In the media: Harvard Business Review
Date: September 14, 2020
As Covid-19 grew into a pandemic, Michael Schaffer, a father of three in a dual-working household, worried a lot: about his parents in Delaware; about his highly creative, curious, and social kids, who’d had to switch to remote learning; and even about his dog, who was now sharing the home with everyone 24/7. But what Mike did not worry about was his role at Edelman, where he was Senior Vice President, Digital + Corporate. While friends, family, and colleagues all around him had to suddenly adjust to remote work, he’d already been doing it for close to 18 months. That’s how long it had been since he and his family had moved from Washington, DC, to Los Angeles for his wife’s career. Edelman was committed to supporting the shifting needs of its employees and their families, even if they had to relocate, and to that end the company had put in place a set of technologies, protocols, tools designed to help enable remote work — which had made it possible for Mike to move to Los Angeles with his family but still stay on the DC team that he loved. He felt lucky.
The It’s Working Project, where I make sense of the challenging and ever-evolving intersection between work and caregiving, has interviewed employees and HR departments about how their workplace dynamics are shifting during Covid. It’s important that workplaces get this right, because although one-third of the US workforce is considered essential and has been on the job through the Covid-19 pandemic, most of the rest of American workers have shifted to remote work, some of them probably permanently. It’s been a bumpy experience for many employers and workers, especially parents, but in recent conversations with Mike and others I’ve noticed a compelling pattern: The workplaces that are thriving today are those that had already invested in family-centric policies and are building on what they’d learned.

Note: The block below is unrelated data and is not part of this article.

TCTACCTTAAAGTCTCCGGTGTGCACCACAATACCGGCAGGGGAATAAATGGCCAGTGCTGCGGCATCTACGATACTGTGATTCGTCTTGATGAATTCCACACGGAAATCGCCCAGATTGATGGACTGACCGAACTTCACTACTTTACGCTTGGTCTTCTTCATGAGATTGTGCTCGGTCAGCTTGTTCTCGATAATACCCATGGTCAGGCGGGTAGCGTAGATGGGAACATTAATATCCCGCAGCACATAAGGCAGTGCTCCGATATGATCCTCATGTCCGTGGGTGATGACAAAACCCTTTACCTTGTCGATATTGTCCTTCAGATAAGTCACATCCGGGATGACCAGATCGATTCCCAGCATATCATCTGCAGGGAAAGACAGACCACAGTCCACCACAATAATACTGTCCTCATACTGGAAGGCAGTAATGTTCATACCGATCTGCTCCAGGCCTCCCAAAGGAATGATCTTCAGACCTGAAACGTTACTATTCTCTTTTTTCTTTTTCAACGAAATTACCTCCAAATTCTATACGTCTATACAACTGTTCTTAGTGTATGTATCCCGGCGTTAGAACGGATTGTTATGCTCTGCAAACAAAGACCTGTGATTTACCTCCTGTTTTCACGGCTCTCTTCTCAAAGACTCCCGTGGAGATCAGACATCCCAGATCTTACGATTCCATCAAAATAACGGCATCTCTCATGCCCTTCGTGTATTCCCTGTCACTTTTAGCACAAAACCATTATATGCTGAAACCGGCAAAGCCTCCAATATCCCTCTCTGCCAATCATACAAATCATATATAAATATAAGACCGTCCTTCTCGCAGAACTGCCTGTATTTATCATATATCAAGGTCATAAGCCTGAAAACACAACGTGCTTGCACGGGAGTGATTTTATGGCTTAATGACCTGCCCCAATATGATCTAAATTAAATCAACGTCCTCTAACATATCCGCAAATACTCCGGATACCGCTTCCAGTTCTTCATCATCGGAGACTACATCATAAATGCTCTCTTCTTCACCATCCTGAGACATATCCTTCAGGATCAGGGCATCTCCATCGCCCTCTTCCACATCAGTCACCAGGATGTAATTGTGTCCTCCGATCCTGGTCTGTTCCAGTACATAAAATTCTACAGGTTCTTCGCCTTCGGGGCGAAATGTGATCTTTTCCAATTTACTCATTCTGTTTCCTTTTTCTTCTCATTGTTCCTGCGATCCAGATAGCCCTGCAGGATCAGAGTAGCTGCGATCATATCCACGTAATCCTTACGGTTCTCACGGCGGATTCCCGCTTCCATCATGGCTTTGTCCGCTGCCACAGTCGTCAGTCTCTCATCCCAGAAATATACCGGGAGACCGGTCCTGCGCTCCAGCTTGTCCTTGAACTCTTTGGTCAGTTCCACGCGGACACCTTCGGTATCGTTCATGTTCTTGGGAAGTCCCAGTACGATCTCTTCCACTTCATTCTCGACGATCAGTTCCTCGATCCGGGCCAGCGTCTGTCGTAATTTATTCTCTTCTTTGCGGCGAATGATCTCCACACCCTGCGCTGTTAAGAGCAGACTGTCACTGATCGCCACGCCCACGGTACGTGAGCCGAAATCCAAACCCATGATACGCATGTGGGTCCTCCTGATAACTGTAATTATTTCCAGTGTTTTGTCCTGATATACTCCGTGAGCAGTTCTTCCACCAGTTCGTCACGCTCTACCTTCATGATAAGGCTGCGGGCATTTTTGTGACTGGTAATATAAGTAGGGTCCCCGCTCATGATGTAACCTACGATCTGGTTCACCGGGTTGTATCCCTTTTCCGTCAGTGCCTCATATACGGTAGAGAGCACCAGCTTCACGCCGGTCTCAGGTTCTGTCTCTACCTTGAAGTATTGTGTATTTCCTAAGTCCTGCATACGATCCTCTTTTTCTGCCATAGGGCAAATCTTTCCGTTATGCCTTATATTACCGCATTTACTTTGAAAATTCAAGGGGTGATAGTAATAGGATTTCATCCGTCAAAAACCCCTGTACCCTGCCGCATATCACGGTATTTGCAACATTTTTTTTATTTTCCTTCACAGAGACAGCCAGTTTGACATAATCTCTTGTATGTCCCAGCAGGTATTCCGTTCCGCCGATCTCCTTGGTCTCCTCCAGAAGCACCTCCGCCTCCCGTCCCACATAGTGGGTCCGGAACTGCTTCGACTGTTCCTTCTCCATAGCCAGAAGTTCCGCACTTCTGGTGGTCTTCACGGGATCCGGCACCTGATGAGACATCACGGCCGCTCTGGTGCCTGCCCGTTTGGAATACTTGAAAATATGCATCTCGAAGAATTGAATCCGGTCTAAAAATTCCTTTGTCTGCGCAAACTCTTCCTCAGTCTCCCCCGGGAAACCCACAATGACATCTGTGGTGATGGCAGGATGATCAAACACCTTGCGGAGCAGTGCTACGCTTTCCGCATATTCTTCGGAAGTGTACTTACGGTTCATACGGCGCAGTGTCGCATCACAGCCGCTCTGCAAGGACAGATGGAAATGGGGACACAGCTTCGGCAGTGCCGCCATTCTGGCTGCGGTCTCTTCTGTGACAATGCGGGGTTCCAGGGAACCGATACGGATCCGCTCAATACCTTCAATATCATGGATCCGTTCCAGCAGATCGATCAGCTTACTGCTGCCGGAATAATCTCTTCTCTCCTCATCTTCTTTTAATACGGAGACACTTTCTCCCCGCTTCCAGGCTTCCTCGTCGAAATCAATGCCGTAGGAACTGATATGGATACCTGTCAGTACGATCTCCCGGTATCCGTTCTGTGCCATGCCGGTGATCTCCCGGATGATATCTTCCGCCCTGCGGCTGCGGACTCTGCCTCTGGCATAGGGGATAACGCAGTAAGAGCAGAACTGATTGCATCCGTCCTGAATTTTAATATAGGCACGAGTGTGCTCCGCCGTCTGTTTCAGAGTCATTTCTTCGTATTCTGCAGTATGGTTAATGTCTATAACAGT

As late as February, when companies committed themselves to family-friendly benefits by offering flexible work days, back-up-care reimbursement, and remote working options, and by prohibiting end-of-day meetings, they typically did so in the name of recruitment, retention, and brand culture. But no longer. Some of these programs grew out of the economic realities of a formerly low unemployment rate, they’ve left organizations well positioned for the quickly shifting workplace dynamics of Covid-19. To understand how — and why — I’ve begun collecting the stories of workers.
Let’s consider a few here.
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